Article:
Thursday, November 12, 2009


Here's online the letter I just signed to support ENDA ... the Employment Non-Discrimination Act wending its way through Congress:


Dear Member of Congress,

As clergy and faith leaders from a broad diversity of religious traditions, we call on you to support H.R. 3017 and S. 1584, the Employment Non-Discrimination Act (ENDA), to ensure the fair treatment of Lesbian, Gay, Bisexual, and Transgender (LGBT) Americans in the workplace.

We believe it is immoral to deprive anyone of the means to feed, clothe, and care for themselves and their families. When LGBT people are denied the right to work simply for living honestly, their basic humanity is fundamentally denied. As pastors, imams, rabbis, ministers, pandits, clerks, and local faith community leaders, we know firsthand the devastating effects the loss of a job can have on individuals, families, and communities. Though we are all pained by the economic hardships befalling our nation, loss of a job because of discrimination against one’s identity incurs an even more devastating sense of personal loss and humiliation. This prejudice is not benign – it hurts real families in our congregations.

We affirm the sacred dignity and worth of all human beings – lesbian, gay, bisexual, transgender, and straight, men and women – for all are created equal, a reflection of the divine (Genesis 1:27; Mosnad Ahmad, #22978). Our faiths unite us in a moral obligation to treat others with the respect we desire for ourselves and to pursue justice by preventing further harm from coming to those most marginalized by our society (UdanaVarga 5:18; Mahabharata, Anusasana Parva, 113.8; Isaiah 10:1-2; Matthew 25:40). As heirs to these prophetic traditions, and indeed the narrative of this nation, our advocacy is grounded in the belief that advancing equality also means ensuring economic opportunity for our LGBT brothers and sisters. Swift enactment of an inclusive Employment Non-Discrimination Act is needed.

ENDA is a common-sense, measured approach to removing discriminatory barriers to employment for LGBT people while respecting the sacred texts and teachings of America’s diverse faith traditions. This bill broadly exempts from its scope all religious organizations protected by Title VII of the 1964 Civil Rights Act thereby honoring the free exercise of religion and conscience we each hold dear as religious leaders in our respective houses of worship, seminaries, religious federations, organizations and other faith-based institutions.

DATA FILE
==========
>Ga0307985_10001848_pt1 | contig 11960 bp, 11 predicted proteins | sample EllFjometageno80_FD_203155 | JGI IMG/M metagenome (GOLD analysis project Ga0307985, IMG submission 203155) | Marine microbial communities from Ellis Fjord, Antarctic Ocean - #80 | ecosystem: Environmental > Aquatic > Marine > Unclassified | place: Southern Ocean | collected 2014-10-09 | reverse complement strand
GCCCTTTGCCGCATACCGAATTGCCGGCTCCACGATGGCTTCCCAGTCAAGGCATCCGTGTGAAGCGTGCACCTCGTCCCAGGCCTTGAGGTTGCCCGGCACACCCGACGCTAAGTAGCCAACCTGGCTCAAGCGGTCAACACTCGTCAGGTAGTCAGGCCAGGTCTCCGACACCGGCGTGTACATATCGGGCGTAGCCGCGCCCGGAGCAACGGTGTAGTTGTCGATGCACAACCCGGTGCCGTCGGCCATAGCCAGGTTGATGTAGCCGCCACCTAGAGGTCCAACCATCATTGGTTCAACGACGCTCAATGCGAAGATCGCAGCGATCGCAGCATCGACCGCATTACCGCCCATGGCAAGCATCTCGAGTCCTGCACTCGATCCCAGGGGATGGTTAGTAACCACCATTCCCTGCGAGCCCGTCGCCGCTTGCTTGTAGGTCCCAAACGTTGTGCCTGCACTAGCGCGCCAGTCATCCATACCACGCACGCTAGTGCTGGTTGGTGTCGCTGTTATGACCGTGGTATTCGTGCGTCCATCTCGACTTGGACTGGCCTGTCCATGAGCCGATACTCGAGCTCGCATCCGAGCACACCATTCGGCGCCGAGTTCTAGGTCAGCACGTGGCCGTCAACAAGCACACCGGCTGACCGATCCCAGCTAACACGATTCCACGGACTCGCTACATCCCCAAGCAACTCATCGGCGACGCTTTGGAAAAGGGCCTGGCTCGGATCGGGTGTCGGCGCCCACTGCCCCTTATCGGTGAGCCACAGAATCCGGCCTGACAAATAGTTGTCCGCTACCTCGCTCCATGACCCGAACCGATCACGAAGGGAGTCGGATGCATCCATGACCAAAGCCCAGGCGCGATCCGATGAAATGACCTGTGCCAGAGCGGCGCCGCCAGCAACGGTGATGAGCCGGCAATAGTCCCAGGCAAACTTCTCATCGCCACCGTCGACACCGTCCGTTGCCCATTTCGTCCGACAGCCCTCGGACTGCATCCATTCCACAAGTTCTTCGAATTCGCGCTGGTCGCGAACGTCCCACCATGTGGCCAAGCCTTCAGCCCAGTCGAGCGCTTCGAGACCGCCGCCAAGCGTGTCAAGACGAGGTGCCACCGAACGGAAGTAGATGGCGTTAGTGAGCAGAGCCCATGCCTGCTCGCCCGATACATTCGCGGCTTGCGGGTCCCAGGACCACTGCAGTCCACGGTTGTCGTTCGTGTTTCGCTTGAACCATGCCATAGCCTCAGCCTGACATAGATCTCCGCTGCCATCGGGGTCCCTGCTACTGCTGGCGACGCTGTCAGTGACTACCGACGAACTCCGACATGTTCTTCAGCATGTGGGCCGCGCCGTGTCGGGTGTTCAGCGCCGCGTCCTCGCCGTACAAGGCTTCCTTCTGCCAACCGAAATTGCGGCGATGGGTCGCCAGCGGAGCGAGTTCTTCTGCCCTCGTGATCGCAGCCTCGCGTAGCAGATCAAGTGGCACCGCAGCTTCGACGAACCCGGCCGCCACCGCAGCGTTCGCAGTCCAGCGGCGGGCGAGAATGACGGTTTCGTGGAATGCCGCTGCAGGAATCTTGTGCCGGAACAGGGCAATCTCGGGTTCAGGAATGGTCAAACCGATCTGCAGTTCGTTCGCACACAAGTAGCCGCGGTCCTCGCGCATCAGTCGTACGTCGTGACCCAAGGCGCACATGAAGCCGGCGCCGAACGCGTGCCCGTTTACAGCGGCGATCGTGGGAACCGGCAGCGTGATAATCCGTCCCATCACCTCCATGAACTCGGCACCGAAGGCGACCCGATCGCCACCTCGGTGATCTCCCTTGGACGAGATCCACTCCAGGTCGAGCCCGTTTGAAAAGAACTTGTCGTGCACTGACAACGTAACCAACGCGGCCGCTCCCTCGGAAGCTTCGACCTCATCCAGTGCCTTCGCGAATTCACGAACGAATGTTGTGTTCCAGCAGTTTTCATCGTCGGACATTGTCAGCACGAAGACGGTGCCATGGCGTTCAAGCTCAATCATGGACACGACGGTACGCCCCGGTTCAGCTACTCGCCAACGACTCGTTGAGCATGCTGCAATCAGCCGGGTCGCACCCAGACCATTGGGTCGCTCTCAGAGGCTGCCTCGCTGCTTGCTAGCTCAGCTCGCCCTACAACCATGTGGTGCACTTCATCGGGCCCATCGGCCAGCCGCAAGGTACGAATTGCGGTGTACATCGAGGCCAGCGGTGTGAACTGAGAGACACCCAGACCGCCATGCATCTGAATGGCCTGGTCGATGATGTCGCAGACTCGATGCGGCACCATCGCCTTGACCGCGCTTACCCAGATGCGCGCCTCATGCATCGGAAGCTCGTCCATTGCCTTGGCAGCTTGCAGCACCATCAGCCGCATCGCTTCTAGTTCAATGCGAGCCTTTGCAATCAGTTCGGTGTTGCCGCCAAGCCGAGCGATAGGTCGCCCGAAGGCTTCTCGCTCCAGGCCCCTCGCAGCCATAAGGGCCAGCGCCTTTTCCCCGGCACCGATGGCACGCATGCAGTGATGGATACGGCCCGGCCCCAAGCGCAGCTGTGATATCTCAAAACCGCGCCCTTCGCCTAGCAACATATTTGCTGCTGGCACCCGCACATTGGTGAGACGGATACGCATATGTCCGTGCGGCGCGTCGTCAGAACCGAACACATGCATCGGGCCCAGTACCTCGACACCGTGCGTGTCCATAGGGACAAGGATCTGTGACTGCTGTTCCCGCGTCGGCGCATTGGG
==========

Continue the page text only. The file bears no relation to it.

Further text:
Extending the full, long overdue rights and responsibilities of citizenship to the LGBT community is a pressing moral, social and economic priority. We urge Congress to pass the Employment Non-Discrimination Act (H.R. 3017, S. 1584) to uphold the American promise of justice and equality for all.
Add Your Support

As a faith leader, I affirm the right of all people to earn a living and be treated fairly in the workplace.


If you agree, go (here) and do likewise. Because it's crazy that in two-thousand -almost-ten people can still be FIRED FROM THEIR JOBS just because they are (or appear to be) gay or lesbian, bisexual or transgender. And we've waited FAR too long for a president who would sign the bill that we're working to pass.

I was doing some photo archiving for a diocesan convention project and came across this picture from a Pride Parade Past ...

See there in the background? The sign on the truck with the balloons? That's right -- ENDA. That was 1999, folks. Ten years ago. And we're still at it. Time to move forward on this one the way this congress finally did on hate crimes.

They can do it. You can help. Sign on to the letter of support. And stay tuned for what else we can do to move this one from the "things left undone" column to the "DONE!" column!

1 comment:

Just Me said...

I'd really like to see some "laws" that protect white males and Christians.

I'd also like to see more people care about the tragically sad number of gang-related violence. There are areas where people are terrified to go outside after dark and yet gang-violence isn't considered domestic terrorism. There are areas where people are gunned down because of the color shirt they're wearing and yet gang-violence isn't considered hate crimes.

I know there is a lot of focus on GLBT rights, but sometimes I think there should be more focus on human rights.